Citygarden, How Have You Grown? Photos Tell The Story | St. Louis Public Radio

Citygarden, How Have You Grown? Photos Tell The Story

Jun 30, 2014

A birthday party will be held Wednesday for St. Louis' youngest urban treasure: Citygarden. In honor of its fifth birthday, the lunchtime concert featuring DJ Nune, will run from 11:30 a.m.-1 p.m. and refreshments will be served.

Five years ago, a St. Louis Beacon article said:

"Build it and they will come? Most definitely.

"Citygarden, which opened today, was full of curious visitors ready to explore. Even skeptics came away with enthusiastic reviews.

"The downtown urban park, a partnership between the city and the nonprofit Gateway Foundation, has transformed two city blocks with a collection of fountains, plants and sculptures."

Now? The popularity of the urban oasis bound by 8th Street to the east, 10th Street to the west, Chestnut Street to the north and Market Street to the south is readily apparent to all who visit. The plants are lush and happy looking. Beneath the green surface, however, it has not always been so verdant. The gardeners have had to wage a battle with the bunnies.

Even before Citygarden opened, the rabbits -- such as the one at left -- had discovered the park. No visitor ever got to see the hollyhocks because the bunnies ate them..
Credit File photo | Rachel Heidenry

Sue Chaires, owner of Wild Horse Botanicals Inc., said that in the first two years, rabbits ate 13,500 of the 7,000 perennials that had been planted in Citygarden. "They ate 2,000 ferns," Chaires said.

As the rabbits zeroed in on their targets -- cone flowers, cardinal flowers, even geraniums -- the folks from Wild Horse experimented and found other plants to deter the rabbits. In the end, she said, "We've gotten rid of all the bunnies' favorites."

The latest challenge has been to find plants that can survive the salty muck that snow plows fling into Citygarden as they rid the streets of snow in the winter along Market Street. Because of the stone and plants within the park, Wild Horse handles snow removal there. But this winter's severe weather meant more salt which changed the soil chemistry. Plants that are better suited to that have been put in.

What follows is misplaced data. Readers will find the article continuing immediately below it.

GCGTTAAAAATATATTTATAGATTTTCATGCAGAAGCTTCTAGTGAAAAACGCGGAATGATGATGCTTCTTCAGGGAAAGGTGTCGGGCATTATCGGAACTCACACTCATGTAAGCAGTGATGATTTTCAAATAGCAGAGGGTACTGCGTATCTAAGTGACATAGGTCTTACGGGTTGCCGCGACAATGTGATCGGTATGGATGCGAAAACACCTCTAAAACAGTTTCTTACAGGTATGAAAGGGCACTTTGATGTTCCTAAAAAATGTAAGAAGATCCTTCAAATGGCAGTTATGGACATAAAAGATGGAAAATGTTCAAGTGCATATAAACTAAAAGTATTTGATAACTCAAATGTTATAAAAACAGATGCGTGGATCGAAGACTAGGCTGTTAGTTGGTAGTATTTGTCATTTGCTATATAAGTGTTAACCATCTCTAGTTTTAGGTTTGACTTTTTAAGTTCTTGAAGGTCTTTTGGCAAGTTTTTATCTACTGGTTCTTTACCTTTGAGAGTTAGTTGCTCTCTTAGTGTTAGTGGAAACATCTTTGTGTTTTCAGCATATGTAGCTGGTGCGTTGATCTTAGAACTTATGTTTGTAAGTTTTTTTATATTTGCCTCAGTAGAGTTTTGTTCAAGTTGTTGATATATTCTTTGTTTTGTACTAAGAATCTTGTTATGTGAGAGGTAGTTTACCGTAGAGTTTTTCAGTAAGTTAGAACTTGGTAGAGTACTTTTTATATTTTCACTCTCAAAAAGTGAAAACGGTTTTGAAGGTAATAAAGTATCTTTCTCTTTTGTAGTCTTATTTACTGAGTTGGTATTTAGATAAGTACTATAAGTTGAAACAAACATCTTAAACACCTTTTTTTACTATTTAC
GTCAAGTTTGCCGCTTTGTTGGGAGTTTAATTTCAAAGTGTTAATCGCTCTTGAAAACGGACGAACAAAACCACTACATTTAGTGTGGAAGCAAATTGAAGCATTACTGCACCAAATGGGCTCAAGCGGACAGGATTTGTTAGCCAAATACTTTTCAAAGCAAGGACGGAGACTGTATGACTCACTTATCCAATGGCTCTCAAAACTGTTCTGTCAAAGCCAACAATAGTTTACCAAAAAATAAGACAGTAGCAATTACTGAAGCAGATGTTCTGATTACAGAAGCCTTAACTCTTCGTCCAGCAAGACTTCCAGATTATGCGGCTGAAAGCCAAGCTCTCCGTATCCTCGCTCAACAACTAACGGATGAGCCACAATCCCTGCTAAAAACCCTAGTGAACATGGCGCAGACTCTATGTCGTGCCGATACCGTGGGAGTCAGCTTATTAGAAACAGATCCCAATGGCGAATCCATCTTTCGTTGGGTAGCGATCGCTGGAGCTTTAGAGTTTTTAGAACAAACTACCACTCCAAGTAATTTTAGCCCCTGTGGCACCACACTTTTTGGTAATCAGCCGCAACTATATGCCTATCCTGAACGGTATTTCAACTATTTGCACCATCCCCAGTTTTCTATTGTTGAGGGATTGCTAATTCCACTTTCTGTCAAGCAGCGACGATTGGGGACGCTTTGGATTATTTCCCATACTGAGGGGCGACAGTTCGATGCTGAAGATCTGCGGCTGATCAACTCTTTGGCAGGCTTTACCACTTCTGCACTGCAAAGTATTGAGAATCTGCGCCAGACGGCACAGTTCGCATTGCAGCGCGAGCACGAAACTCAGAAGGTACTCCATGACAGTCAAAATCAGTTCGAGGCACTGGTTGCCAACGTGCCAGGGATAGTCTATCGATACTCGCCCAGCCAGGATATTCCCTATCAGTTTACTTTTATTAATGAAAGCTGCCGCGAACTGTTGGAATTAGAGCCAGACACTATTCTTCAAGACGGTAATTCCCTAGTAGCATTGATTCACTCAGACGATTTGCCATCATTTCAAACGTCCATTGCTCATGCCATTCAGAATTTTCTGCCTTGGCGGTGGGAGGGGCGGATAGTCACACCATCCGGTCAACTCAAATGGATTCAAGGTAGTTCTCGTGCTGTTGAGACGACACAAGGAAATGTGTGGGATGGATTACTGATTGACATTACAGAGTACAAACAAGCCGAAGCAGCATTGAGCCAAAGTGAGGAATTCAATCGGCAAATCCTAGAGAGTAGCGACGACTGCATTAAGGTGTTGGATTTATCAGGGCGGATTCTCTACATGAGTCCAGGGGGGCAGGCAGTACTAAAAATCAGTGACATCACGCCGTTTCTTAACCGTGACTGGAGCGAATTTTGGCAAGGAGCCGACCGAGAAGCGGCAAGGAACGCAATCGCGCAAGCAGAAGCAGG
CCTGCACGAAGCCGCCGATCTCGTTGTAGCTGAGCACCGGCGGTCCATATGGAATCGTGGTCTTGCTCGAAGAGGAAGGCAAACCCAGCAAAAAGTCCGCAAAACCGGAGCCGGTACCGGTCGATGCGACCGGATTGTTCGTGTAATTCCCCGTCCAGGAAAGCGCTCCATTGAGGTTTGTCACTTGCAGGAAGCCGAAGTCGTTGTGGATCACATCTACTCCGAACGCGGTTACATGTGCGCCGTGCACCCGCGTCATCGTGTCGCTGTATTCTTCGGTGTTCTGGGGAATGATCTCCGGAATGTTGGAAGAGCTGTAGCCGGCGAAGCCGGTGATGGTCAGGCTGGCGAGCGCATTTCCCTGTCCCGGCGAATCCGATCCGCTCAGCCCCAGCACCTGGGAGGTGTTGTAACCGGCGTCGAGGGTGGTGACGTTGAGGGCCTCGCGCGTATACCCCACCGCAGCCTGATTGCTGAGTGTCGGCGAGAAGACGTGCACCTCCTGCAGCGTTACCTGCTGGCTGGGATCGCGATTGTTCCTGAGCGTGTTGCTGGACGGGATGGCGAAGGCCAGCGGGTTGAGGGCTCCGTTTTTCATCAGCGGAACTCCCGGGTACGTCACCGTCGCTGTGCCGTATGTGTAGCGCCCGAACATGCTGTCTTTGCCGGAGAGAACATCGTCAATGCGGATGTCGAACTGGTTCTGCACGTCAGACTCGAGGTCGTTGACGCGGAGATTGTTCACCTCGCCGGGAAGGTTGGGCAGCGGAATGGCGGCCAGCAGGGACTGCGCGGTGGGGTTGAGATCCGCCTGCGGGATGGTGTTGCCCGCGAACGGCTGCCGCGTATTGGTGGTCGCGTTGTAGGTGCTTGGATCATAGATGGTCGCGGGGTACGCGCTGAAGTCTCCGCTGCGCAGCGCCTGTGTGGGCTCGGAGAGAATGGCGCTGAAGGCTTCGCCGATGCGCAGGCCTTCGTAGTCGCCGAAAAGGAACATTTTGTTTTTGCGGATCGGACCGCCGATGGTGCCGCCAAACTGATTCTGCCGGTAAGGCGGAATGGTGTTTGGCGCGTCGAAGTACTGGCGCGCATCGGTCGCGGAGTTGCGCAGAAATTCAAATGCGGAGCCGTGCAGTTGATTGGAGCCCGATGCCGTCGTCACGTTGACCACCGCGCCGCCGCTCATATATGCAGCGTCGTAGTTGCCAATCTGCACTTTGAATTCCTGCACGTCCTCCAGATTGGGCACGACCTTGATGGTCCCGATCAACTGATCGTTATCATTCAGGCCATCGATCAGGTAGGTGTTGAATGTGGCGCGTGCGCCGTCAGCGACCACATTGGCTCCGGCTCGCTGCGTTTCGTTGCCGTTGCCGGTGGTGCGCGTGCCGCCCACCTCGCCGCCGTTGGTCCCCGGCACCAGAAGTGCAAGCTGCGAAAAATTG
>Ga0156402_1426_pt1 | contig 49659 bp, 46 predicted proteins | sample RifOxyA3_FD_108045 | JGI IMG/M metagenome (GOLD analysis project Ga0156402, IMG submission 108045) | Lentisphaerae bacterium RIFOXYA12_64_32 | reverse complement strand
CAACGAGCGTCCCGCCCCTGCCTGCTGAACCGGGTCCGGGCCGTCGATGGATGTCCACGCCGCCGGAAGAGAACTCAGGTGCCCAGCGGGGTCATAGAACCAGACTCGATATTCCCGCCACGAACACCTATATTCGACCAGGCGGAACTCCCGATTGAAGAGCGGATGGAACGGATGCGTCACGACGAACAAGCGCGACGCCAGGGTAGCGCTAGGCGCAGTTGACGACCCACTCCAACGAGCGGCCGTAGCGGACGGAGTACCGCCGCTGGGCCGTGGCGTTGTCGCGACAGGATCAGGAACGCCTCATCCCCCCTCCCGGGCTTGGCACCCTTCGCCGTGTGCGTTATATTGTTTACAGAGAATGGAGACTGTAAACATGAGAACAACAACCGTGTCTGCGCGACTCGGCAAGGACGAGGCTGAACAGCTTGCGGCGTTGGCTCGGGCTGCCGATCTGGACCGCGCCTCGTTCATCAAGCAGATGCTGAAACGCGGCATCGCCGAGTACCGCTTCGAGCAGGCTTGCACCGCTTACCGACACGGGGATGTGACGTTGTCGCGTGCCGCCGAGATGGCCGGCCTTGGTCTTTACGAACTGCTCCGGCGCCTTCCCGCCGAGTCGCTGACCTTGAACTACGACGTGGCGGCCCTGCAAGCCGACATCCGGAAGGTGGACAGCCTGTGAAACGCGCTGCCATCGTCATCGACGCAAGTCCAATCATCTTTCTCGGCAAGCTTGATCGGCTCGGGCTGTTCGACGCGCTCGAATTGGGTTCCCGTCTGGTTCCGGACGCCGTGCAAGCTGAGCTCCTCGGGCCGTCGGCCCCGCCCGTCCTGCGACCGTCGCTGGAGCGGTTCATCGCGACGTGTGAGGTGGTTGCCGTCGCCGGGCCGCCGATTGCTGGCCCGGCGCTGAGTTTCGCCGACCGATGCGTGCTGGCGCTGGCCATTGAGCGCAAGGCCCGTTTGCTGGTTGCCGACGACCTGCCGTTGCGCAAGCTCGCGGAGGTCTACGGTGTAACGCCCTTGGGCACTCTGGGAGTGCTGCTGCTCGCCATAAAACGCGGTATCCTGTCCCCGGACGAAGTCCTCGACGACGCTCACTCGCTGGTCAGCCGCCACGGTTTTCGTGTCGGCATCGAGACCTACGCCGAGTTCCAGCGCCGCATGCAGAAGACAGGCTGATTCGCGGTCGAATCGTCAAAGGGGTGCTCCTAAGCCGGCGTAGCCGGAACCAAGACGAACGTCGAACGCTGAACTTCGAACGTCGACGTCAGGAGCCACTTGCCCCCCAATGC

The garden takes constant care. Someone is there 365 days a year, according to Chaires. And as many as eight people can be found working at any one time. On Friday, Chaires said, "there were seven of us." And they have to start early. "After 10 a.m., there are too many people."

For a look at how the garden has grown, I tried to go back to the places where Rachel Heidenry shot photos right before Citygarden opened. I went in the morning (and saw the gardening crew at work); Heidenry went in the afternoon. We used different lenses, and the angles aren't precise, but the growth of and change in the plants are clear. As Chaires said, most of the trees have done exceptionally well.

Jim Dine, Big White Gloves, Big Four Wheels; the older photo is at left.
Credit Rachel Heidenry and Donna Korando

Mimmo Paladino, Zenit, the older photo is at top
Credit Rachel Heidenry and Donna Korando

Bernar Venet, 2 Arcs x 4, 230.5 Degree Arc x 5. The pink sign on the recent photo says, The safety of children who come to Citygarden is the sole responsibility of their caregivers. Playing in or near or on sculpture is inherently dangerous. Common sense and caution must be used by caregivers carrying out their responsibility.
Credit Rachel Heidenry and Donna Korando

Laura Ford, Bird. Earlier photo on top
Credit Rachel Heidenry and Donna Korando